P Diddy may be backing Floyd Mayweather over Manny Pacquiao, but the Internal Revenue Services will likely be the real winner of the expected heavy gambling on Saturday’s fight in Las Vegas.
Bookmakers are predicting brisk betting on this weekend’s fight, perhaps even enough to topple the current $119 million record for the bets placed on the 2014 Super Bowl. But even outside the Las Vegas casinos, people are getting into the spirit. Last week P Diddy bet actor Mark Wahlberg $250,000 that Mayweather would take the night.
But it’s important to keep in mind that any winnings will be taxable, says Alan S. Kufeld, a partner with New York-based Flynn Family Office.
For those fortunate enough to win larger pots on this weekend’s fight, the winnings are taxable at personal income rates, though gamblers can deduct losses if they itemize their returns. Often, the casino will automatically withhold 25 percent of the winning pot and report the winnings to the IRS, Kufeld says. Gambling income includes – but is not limited to – winnings from lotteries, raffles, horse and dog races and casinos, as well as the fair market value of prizes such as cars, houses, trips or other noncash prizes.
According to the IRS, when a non-professional gambler pockets $600 or more (and that amount is 300 times the bet) at a horse track, or wins $1,200 at a slot machine or bingo game, or takes $1,500-plus in keno winnings, they must give their Social Security number to the casino or facility and let the IRS know about the extra income. The IRS also requires all poker tournament sponsors to report competitors' winnings of more than $5,000.
But even for those who are betting for smaller stakes between friends or family, those winnings are still taxable, Kufeld says. Even if there’s no official record of the bet, the full amount of all gambling winnings for the year must be reported on line 21 of IRS Form 1040. “We always caution our clients to do the right thing,” he says. And in some cases, particularly in regards to social media, there may be a public record of the bet that can be looked up later,” he added.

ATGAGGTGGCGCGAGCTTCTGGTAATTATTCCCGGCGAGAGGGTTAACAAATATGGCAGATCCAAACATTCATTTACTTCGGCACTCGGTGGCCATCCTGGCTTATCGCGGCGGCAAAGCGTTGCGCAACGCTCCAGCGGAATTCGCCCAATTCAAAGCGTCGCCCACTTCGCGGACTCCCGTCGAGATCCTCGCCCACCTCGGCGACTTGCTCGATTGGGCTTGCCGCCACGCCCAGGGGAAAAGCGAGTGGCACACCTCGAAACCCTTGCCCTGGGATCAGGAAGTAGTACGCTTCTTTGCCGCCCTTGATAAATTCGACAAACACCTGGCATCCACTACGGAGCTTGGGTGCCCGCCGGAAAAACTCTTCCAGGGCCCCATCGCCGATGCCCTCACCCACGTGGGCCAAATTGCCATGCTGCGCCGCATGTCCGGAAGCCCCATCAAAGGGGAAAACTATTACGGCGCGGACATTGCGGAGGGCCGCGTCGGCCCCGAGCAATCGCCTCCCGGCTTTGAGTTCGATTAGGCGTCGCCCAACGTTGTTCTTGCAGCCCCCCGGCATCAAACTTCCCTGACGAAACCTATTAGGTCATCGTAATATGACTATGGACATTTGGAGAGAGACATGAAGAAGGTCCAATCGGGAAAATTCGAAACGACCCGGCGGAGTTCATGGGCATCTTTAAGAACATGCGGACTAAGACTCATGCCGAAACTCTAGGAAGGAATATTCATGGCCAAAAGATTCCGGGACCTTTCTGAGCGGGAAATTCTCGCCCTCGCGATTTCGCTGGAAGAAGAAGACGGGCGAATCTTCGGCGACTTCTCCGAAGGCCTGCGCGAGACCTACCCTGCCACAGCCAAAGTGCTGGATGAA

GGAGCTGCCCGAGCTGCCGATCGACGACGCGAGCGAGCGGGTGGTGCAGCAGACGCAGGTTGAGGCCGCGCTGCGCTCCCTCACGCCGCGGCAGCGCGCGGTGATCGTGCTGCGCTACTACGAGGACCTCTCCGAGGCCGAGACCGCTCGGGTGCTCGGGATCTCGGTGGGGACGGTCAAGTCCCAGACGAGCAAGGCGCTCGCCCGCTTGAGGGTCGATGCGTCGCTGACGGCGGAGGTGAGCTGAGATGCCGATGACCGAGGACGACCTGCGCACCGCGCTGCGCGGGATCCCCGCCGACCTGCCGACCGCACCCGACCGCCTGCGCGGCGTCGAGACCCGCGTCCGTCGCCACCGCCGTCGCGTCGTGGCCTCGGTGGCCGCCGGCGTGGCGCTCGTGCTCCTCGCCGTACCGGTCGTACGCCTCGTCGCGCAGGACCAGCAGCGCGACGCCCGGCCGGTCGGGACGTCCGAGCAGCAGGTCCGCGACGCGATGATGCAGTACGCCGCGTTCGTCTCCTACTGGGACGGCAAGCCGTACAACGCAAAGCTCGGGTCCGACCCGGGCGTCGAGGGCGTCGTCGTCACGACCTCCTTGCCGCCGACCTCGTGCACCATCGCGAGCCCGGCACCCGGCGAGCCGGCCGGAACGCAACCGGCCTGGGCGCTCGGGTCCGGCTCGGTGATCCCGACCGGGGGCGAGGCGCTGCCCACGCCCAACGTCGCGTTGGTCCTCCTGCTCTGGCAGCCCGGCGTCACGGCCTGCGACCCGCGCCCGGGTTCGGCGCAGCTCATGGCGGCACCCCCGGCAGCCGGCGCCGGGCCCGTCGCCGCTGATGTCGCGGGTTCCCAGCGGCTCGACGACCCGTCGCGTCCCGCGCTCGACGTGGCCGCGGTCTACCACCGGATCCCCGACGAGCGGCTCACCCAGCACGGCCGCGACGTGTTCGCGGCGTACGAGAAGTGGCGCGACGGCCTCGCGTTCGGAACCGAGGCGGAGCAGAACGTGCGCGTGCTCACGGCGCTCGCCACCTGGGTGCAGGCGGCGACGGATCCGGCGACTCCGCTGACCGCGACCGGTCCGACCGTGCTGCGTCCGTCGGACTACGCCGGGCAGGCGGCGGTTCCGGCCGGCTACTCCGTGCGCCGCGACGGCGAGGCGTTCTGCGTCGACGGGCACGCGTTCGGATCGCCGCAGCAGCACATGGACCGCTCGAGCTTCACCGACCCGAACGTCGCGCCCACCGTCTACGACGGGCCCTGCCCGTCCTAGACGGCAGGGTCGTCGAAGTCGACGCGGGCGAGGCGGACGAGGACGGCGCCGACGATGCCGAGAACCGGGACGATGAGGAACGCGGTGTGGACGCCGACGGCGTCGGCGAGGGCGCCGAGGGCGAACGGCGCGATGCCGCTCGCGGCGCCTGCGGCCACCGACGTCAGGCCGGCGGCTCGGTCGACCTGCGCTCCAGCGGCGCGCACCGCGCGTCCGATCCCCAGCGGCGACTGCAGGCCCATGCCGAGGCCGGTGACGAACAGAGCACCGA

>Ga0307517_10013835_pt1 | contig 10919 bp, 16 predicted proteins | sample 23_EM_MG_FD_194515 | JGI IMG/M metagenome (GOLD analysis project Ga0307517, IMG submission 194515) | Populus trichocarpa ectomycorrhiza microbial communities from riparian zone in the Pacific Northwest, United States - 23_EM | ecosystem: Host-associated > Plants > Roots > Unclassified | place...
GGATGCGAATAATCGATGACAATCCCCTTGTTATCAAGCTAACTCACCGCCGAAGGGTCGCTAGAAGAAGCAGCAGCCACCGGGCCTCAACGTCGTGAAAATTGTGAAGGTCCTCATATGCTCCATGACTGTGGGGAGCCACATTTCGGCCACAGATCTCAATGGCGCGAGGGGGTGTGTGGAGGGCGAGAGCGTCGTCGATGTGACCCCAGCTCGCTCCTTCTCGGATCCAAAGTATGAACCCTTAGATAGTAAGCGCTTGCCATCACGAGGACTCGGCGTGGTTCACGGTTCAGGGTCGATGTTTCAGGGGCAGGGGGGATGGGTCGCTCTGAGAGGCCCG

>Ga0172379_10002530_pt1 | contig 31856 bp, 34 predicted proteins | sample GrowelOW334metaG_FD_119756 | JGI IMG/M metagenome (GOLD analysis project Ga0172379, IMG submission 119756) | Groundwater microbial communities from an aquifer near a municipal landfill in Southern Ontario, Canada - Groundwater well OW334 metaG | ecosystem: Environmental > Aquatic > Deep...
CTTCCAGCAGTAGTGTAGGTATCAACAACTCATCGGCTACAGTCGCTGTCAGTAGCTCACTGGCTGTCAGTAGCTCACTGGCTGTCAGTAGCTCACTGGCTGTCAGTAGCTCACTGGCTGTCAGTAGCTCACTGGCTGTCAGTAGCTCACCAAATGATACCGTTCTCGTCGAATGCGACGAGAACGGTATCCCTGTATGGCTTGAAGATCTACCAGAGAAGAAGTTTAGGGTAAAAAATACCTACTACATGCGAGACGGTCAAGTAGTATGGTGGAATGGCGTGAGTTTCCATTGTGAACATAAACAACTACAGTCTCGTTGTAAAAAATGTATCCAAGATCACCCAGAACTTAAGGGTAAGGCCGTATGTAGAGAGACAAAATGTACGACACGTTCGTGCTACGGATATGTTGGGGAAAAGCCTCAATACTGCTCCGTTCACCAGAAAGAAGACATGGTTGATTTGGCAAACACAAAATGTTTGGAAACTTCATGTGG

So what does that mean for Uncle Sam? If the predicted $119 million moves from losers to winners after the fight, and not counting the casino's vig, the government could hypothetically collect as much as $50 million, assuming every single gambler was in the top tax bracket (and no one on the losing side of the bet offset other winnings in their itemized deductions.)
“It’s very important to keep good records on where you’re doing the gambling, what state it’s going to take place in, any expenses you might have to offset that,” Kufeld says.
Kufeld also cautions that while donating your winnings to charity is nice, don’t think it will wipe out your tax burden. “The tax liability is not going to wash, it’s not going to be zero,” he says, adding that charitable donations have some itemized deduction limitations associated with it. “There are probably more effective ways of structuring it.”